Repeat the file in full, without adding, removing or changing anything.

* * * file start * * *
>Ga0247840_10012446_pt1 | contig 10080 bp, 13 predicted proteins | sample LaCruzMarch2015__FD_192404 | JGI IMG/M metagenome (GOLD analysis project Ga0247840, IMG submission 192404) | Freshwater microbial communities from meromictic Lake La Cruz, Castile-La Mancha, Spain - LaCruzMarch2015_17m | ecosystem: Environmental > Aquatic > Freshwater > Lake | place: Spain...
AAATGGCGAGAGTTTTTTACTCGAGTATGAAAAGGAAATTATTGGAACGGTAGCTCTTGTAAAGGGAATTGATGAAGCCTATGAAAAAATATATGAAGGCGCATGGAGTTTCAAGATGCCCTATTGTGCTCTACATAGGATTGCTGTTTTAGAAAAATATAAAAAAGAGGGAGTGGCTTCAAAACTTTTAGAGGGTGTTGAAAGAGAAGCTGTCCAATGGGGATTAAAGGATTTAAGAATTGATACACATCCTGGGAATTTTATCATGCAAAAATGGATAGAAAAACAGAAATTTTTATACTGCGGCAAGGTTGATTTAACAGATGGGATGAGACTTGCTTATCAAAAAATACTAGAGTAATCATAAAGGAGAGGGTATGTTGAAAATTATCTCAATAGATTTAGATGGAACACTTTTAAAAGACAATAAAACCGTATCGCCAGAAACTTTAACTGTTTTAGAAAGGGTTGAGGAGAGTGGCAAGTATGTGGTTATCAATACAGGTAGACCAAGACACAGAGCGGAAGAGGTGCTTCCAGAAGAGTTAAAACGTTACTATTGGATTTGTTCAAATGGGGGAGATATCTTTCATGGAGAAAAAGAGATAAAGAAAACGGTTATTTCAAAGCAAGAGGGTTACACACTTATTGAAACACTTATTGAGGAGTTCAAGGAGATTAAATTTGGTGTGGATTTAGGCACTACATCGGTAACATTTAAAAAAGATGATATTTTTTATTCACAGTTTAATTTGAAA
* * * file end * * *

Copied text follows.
>Ga0247840_10012446_pt1 | contig 10080 bp, 13 predicted proteins | sample LaCruzMarch2015__FD_192404 | JGI IMG/M metagenome (GOLD analysis project Ga0247840, IMG submission 192404) | Freshwater microbial communities from meromictic Lake La Cruz, Castile-La Mancha, Spain - LaCruzMarch2015_17m | ecosystem: Environmental > Aquatic > Freshwater > Lake | place: Spain...
AAATGGCGAGAGTTTTTTACTCGAGTATGAAAAGGAAATTATTGGAACGGTAGCTCTTGTAAAGGGAATTGATGAAGCCTATGAAAAAATATATGAAGGCGCATGGAGTTTCAAGATGCCCTATTGTGCTCTACATAGGATTGCTGTTTTAGAAAAATATAAAAAAGAGGGAGTGGCTTCAAAACTTTTAGAGGGTGTTGAAAGAGAAGCTGTCCAATGGGGATTAAAGGATTTAAGAATTGATACACATCCTGGGAATTTTATCATGCAAAAATGGATAGAAAAACAGAAATTTTTATACTGCGGCAAGGTTGATTTAACAGATGGGATGAGACTTGCTTATCAAAAAATACTAGAGTAATCATAAAGGAGAGGGTATGTTGAAAATTATCTCAATAGATTTAGATGGAACACTTTTAAAAGACAATAAAACCGTATCGCCAGAAACTTTAACTGTTTTAGAAAGGGTTGAGGAGAGTGGCAAGTATGTGGTTATCAATACAGGTAGACCAAGACACAGAGCGGAAGAGGTGCTTCCAGAAGAGTTAAAACGTTACTATTGGATTTGTTCAAATGGGGGAGATATCTTTCATGGAGAAAAAGAGATAAAGAAAACGGTTATTTCAAAGCAAGAGGGTTACACACTTATTGAAACACTTATTGAGGAGTTCAAGGAGATTAAATTTGGTGTGGATTTAGGCACTACATCGGTAACATTTAAAAAAGATGATATTTTTTATTCACAGTTTAATTTGAAA